Composite Tokens: Accepting Most ICOs As Securities Helps Future Of Blockchain
This year has been a wild and perplexing ride for blockchain enthusiasts. After record highs at the beginning of the year, markets crashed and have stagnated ever since, leaving investors uncertain. The entire token market seems to be holding its collective breath, eagerly waiting for some specifics on the impending government regulations. A cold summer and fall have made holding more and more difficult, and the prospect of buying new tokens nearly unthinkable.
Nobody has felt the impact of stagnation more than projects running, or planning to run an ICO. Numerous scams and regulation issues have destabilized the entire market, leaving startups with revolutionary blockchain-based solutions in unfortunate positions. Companies are sitting on solid business plans and impressive infrastructures, but can’t attract enough token buyers to launch their systems as planned. This is bad for blockchain advancement, and bad for tech innovation as a whole, as it prevents game-changing solutions from reaching their full potential. However, as in any industry facing obstacles, projects selling their cryptocurrencies are adapting their models to bring their vital solutions to life.
When a company launches a token, there is always a crucial decision to make: Is it a utility or security token? Industry leaders like Joseph Lubin, founder of ConsenSys, have insisted their tokens are not securities, arguing that they are either alternative money systems or utility tokens. Positioning tokens as money systems or utility tokens puts them, some believe, outside of security regulations. And as long as the token operates only as an access key, a discount, or a private club membership, this may be true. Until suddenly it starts acting, at least in part, as a security.
While tokens positioned as currencies, like Bitcoin and Ether, can successfully argue that they are indeed an alternative method of payments, ICOs may have a harder time, as some projects have been known to lure their backers with promises of profit sharing and rising value. This problem has resulted in token sales being banned in certain jurisdictions, which in turn cooled down the excitement for new token solutions.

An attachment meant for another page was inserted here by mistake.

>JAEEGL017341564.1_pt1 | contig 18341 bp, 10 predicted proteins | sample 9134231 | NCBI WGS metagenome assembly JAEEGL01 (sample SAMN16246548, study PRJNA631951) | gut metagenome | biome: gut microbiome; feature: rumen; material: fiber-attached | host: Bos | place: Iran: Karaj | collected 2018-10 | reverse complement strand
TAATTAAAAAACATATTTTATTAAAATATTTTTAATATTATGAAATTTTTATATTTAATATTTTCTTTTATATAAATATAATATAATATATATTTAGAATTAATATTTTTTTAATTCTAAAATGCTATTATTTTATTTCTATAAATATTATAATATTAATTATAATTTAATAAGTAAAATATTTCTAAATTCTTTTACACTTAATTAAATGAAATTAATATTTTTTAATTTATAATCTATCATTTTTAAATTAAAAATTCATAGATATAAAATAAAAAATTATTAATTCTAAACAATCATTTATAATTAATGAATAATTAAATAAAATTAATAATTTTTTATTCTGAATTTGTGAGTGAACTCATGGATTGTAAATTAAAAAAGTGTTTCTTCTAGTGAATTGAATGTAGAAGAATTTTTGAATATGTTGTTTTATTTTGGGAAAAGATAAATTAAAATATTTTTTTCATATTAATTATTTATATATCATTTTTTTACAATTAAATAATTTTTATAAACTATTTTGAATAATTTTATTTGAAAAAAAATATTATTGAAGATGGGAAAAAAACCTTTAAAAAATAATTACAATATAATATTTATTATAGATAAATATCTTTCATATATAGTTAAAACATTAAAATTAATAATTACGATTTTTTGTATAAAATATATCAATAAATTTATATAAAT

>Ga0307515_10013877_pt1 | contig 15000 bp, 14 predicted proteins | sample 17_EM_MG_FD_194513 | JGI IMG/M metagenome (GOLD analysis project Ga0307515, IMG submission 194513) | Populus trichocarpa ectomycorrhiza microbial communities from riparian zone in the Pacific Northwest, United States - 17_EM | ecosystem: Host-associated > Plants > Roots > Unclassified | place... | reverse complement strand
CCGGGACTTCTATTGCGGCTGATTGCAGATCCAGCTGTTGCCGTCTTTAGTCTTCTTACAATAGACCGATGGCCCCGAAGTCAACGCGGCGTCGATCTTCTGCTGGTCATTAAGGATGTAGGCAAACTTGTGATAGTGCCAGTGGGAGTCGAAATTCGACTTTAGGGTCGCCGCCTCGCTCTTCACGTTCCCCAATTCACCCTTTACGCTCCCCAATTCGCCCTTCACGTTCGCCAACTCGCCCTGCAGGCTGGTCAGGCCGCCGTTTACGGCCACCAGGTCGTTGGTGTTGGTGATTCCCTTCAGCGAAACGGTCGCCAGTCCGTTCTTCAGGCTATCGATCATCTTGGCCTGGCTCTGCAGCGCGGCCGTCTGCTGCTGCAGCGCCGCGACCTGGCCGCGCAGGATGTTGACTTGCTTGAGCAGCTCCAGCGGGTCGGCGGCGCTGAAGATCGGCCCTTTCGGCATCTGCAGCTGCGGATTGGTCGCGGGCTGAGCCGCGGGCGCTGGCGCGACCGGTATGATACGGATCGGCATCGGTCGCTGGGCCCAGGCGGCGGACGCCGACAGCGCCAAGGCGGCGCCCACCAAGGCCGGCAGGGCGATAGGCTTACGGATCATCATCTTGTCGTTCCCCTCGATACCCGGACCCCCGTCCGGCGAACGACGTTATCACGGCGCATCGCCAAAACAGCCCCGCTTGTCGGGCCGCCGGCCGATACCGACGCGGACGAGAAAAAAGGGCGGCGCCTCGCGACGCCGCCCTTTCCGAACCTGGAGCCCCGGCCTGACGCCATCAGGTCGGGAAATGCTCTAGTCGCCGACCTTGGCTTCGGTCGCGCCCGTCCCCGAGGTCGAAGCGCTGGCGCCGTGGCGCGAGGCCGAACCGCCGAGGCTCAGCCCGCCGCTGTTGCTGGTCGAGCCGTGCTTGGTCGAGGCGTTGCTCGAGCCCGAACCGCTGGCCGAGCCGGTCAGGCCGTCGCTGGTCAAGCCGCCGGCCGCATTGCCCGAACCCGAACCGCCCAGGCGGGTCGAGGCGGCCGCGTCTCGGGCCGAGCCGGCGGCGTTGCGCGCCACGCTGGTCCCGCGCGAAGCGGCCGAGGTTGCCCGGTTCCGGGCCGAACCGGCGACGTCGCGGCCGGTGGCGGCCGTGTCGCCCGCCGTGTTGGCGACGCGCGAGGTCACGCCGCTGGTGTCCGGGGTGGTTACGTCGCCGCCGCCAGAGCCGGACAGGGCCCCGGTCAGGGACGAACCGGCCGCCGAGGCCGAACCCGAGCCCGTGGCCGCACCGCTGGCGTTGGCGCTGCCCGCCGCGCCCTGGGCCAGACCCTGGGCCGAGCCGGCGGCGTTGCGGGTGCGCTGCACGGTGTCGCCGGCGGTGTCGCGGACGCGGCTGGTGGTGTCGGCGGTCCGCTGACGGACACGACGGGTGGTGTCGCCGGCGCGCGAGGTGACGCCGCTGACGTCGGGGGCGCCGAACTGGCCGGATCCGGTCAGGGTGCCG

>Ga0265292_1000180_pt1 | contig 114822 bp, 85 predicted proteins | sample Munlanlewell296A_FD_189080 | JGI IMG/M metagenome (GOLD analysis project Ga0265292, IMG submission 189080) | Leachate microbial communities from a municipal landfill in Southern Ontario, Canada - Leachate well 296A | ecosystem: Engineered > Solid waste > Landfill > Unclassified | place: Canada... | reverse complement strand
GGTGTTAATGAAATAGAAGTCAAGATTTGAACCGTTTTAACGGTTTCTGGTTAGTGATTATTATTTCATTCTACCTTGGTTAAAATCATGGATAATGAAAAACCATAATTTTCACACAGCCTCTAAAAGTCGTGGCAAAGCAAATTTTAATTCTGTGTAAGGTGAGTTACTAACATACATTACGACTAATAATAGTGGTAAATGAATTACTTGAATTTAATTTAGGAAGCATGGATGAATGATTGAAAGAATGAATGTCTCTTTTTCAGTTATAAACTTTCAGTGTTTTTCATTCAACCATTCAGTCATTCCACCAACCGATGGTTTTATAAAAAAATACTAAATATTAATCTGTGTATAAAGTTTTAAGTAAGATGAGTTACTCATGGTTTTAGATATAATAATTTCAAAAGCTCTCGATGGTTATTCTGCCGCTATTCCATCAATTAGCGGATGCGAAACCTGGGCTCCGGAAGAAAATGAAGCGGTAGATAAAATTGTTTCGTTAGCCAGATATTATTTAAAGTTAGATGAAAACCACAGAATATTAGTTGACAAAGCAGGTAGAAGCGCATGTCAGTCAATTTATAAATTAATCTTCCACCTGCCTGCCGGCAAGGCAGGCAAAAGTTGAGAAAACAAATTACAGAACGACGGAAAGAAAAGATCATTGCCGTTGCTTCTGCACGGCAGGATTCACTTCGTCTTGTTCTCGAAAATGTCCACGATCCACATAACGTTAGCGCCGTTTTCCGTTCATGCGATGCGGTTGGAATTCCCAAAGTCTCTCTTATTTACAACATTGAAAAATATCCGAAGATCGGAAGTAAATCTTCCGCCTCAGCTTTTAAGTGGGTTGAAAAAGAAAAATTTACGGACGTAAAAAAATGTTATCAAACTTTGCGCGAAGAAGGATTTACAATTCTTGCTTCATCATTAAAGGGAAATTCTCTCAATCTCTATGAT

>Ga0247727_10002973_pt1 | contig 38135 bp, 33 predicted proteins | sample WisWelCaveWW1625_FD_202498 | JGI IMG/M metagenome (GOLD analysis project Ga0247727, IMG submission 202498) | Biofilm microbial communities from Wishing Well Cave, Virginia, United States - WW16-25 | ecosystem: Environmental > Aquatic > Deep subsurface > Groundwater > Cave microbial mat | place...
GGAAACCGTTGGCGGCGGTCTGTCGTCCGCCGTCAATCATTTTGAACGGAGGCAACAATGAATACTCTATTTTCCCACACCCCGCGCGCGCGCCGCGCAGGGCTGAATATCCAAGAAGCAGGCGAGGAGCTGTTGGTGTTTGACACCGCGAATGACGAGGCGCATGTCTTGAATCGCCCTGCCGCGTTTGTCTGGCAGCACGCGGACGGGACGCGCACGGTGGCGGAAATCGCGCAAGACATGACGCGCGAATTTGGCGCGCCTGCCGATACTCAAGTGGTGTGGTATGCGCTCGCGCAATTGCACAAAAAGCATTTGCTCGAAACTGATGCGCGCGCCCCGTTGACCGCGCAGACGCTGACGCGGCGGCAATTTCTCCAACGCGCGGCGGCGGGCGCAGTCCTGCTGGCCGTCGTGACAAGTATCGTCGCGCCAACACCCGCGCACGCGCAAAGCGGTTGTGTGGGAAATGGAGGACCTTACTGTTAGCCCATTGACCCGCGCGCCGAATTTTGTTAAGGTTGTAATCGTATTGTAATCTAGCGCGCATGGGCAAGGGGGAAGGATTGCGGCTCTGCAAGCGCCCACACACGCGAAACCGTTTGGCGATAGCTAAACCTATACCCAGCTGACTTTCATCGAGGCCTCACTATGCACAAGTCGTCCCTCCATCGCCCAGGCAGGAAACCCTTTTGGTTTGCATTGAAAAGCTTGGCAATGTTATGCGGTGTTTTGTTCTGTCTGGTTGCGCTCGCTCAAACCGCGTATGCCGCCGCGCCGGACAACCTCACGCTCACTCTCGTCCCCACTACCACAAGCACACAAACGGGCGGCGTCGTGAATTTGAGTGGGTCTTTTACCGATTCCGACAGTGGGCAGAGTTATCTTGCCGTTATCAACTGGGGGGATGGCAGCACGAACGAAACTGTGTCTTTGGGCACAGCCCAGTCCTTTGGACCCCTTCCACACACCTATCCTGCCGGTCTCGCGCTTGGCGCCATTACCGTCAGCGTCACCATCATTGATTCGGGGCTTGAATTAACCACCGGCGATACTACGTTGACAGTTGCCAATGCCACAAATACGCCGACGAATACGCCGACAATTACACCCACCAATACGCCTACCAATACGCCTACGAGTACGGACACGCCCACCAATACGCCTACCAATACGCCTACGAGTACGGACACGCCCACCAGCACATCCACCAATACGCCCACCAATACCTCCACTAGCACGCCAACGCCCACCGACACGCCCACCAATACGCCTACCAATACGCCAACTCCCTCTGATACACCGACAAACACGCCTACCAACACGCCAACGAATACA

To address this issue, the next wave of ICOs are looking to utilize the composite token model – that is, issue tokens that provide both blockchain utility and features of legally compliant securities.
The composite token model has the potential to fuel the next wave of innovation in the crypto market, providing vital utility that allows for sophisticated, new decentralized networks to function while incentivizing investment in the networks themselves. Why choose between functionality and investment when one token can offer both? This new conceptualization of what a token can be redefines the idea of investment, physically driving the network that will hopefully, because of its utility, increase in value. The composite token model allows for both companies and buyers to have their cake and eat it too.
Bringing tokens into compliance with security regulations is key to reigniting the ICO market and fostering continued blockchain innovation. Tokens are essential to new blockchain technologies and will only become more important as proof-of-stake protocols are further developed. Ensuring that tokens have features of legally compliant securities will dissipate the uncertainty that has loomed over the crypto market for months and help companies attract capital and build out networks to create a truly sustainable and profitable blockchain ecosystem.